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Green Screen your Puppet Videos

Give Us Some Background

I highly suggest that if you are looking at being professional that you need to brand yourself and the best way to do this in 2019 is with video. My recommendation is to create a vlog or performance channel on youtube or facebook.

With this, to get a more professional look, don’t just shoot performances, use green screen to create professional studio style backgrounds.


For those who honestly have no clue, green screen is a visual effects technique where two images or video streams are layered together by overlapping and, through a process called chroma keying, a specific color on the lop layer is removed to allow the bottom layer to show..

Green screen basically lets you drop in whatever background images you want behind the foreground image. It’s used in film,t.v. and even stage performance such as puppetry.

After the initial footage is shot, it is the job of the compositor or whoever is editing the film to:

  1. To place the new background into the shot.

  2. The chroma key singles out the selected colour (The most common colors are bright green and robin egg blue) and digitally removes it by replacing that color with a transparent.

  3. When used with 3D techniques found in programs like photoshop, Blender, etc., this process can add any new element (smoke, fire, rain, etc.) to complex shots.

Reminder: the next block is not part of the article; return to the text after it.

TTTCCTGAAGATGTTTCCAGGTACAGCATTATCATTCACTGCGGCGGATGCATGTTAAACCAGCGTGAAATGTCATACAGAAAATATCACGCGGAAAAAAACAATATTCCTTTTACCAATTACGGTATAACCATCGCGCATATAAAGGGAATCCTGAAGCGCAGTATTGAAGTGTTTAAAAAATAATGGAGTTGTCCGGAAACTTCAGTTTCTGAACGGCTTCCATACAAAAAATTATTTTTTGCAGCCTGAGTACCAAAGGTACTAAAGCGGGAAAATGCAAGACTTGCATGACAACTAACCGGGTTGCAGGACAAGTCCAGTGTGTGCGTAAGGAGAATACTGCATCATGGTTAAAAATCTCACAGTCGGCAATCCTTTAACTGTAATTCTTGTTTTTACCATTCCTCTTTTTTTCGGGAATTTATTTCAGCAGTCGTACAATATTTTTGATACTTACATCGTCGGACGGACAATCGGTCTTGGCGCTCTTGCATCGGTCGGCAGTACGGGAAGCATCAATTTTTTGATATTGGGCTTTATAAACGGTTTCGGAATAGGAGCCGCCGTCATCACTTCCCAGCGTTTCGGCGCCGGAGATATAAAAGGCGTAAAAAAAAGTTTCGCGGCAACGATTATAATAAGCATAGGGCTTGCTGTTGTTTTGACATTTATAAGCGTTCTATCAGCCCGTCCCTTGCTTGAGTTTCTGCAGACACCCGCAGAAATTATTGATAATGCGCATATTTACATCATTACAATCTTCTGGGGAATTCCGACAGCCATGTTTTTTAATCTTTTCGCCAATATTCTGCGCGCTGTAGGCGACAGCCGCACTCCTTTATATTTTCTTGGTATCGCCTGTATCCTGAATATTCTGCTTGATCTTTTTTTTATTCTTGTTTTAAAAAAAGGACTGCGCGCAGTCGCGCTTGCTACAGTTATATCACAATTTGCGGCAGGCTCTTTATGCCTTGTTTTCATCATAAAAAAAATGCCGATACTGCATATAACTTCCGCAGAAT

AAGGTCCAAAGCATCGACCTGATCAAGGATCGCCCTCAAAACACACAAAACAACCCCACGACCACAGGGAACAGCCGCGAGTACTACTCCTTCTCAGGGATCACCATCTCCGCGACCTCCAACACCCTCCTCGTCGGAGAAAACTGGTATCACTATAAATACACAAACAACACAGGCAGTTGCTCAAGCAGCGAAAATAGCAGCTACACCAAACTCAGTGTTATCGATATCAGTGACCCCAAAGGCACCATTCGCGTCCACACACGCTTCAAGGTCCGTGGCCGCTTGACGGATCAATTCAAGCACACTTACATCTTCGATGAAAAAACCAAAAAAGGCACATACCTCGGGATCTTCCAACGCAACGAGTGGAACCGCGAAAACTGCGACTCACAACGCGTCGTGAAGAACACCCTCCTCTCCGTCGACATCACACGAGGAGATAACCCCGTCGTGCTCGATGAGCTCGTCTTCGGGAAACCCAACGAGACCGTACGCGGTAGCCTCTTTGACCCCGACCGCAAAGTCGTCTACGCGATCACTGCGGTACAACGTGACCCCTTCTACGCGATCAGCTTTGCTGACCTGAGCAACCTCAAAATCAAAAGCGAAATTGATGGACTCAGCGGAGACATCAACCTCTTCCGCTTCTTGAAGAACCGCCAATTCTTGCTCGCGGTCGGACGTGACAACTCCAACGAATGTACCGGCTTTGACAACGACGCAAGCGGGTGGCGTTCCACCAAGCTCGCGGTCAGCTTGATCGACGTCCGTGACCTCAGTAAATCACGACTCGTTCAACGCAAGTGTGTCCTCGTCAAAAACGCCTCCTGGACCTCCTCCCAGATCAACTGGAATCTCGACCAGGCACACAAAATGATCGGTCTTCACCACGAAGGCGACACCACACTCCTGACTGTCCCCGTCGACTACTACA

So Why Green?

This is a common question and technically, you can adjust any color to be your chroma key color, but a vibrant, almost neon green is the standard choice because it’s distinct and generally makes everything else stand out from the background, so if you have long flowing fur, it’s less likely to give a halo effect.

But green doesn’t work for everything. Poor Kermit , to film him on a green screen would make him disappear, so, in this case, you would opt for the blue screen. Just make sure that there are no similar colors in the foreground that matches (or comes close) to the colors you are keying out.

The key rule is no matching colors!

SET UP Obviously, you need a program that will allow you to chroma key, my go to is Adobe After Effects, but with some research you can find something that works for you.

So here are some Dos and Do Nots.

No green or reflective surfaces.

Avoid green as if it is the worst color in the world, any shade remotely close to the green that you are keying out. This goes for the subject being recorded s well as anything that will be in the foreground.

Reflective materials are also a major thing to stay away from. Shiny, reflective objects such as glass, jewelry, props, etc. will undoubtedly pick up the color of your screen thus causing the reflection to also be rendered as a transparent. I have actually seen a few occasions where a puppet’s eyes can be too glossy, so be aware of all the surfaces going into the foreground shot.

Allow for depth.

It’s generally referred to as spill over. You want there to be an adequate distance between the actor/object/puppet being filmed and the green screen. Too little distance and the shadows cast n the screen will register as a different color and not get keyed out. Too far and ambient lighting might create a halo around the subject..

Adequate distance between the camera and the subject is also a must. Always give yourself enough distance that you can do masking if needed and allow for the lux level of the camera to focus on the subject and not the background.